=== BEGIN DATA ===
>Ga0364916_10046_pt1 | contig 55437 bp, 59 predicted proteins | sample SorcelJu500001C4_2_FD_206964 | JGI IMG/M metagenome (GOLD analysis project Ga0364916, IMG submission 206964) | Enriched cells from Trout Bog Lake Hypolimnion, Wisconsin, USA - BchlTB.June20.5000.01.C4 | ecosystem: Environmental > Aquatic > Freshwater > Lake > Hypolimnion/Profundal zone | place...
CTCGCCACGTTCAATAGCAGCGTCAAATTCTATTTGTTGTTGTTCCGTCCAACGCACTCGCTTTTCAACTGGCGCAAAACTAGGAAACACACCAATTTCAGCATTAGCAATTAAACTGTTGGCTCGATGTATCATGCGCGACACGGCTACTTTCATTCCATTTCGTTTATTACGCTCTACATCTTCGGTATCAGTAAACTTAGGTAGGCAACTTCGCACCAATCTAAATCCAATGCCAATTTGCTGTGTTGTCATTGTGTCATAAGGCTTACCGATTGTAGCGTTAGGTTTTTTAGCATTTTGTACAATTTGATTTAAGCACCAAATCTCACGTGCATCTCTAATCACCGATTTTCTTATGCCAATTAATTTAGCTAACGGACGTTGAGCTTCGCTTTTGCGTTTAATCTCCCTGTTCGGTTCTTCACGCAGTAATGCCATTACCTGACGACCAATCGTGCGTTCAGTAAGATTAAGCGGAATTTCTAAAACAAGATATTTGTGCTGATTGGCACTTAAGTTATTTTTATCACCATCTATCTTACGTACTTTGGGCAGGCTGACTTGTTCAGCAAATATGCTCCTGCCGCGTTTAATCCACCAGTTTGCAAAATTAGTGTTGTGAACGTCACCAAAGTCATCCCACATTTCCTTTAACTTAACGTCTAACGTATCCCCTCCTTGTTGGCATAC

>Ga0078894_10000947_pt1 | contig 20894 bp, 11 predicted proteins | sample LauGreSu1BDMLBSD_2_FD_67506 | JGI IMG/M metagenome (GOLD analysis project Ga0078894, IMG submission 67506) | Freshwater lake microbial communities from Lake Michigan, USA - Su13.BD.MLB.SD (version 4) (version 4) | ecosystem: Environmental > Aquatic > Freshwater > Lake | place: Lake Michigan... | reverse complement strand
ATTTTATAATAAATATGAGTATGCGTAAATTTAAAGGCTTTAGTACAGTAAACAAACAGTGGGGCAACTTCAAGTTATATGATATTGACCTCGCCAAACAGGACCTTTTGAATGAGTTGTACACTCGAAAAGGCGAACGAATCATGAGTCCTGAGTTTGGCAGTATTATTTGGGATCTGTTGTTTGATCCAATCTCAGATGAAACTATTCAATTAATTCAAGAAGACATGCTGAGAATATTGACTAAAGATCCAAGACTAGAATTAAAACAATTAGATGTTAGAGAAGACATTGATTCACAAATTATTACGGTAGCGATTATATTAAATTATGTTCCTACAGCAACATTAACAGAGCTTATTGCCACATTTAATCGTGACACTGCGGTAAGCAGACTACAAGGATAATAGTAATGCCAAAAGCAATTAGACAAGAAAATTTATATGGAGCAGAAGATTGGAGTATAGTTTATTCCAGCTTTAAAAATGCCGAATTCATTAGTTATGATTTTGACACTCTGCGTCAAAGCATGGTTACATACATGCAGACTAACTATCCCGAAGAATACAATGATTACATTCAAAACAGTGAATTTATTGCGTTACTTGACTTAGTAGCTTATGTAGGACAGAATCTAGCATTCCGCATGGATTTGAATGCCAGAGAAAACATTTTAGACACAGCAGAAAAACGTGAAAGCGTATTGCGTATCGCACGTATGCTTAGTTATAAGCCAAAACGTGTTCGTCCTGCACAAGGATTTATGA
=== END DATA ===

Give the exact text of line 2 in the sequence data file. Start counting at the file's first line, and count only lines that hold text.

CTCGCCACGTTCAATAGCAGCGTCAAATTCTATTTGTTGTTGTTCCGTCCAACGCACTCGCTTTTCAACTGGCGCAAAACTAGGAAACACACCAATTTCAGCATTAGCAATTAAACTGTTGGCTCGATGTATCATGCGCGACACGGCTACTTTCATTCCATTTCGTTTATTACGCTCTACATCTTCGGTATCAGTAAACTTAGGTAGGCAACTTCGCACCAATCTAAATCCAATGCCAATTTGCTGTGTTGTCATTGTGTCATAAGGCTTACCGATTGTAGCGTTAGGTTTTTTAGCATTTTGTACAATTTGATTTAAGCACCAAATCTCACGTGCATCTCTAATCACCGATTTTCTTATGCCAATTAATTTAGCTAACGGACGTTGAGCTTCGCTTTTGCGTTTAATCTCCCTGTTCGGTTCTTCACGCAGTAATGCCATTACCTGACGACCAATCGTGCGTTCAGTAAGATTAAGCGGAATTTCTAAAACAAGATATTTGTGCTGATTGGCACTTAAGTTATTTTTATCACCATCTATCTTACGTACTTTGGGCAGGCTGACTTGTTCAGCAAATATGCTCCTGCCGCGTTTAATCCACCAGTTTGCAAAATTAGTGTTGTGAACGTCACCAAAGTCATCCCACATTTCCTTTAACTTAACGTCTAACGTATCCCCTCCTTGTTGGCATAC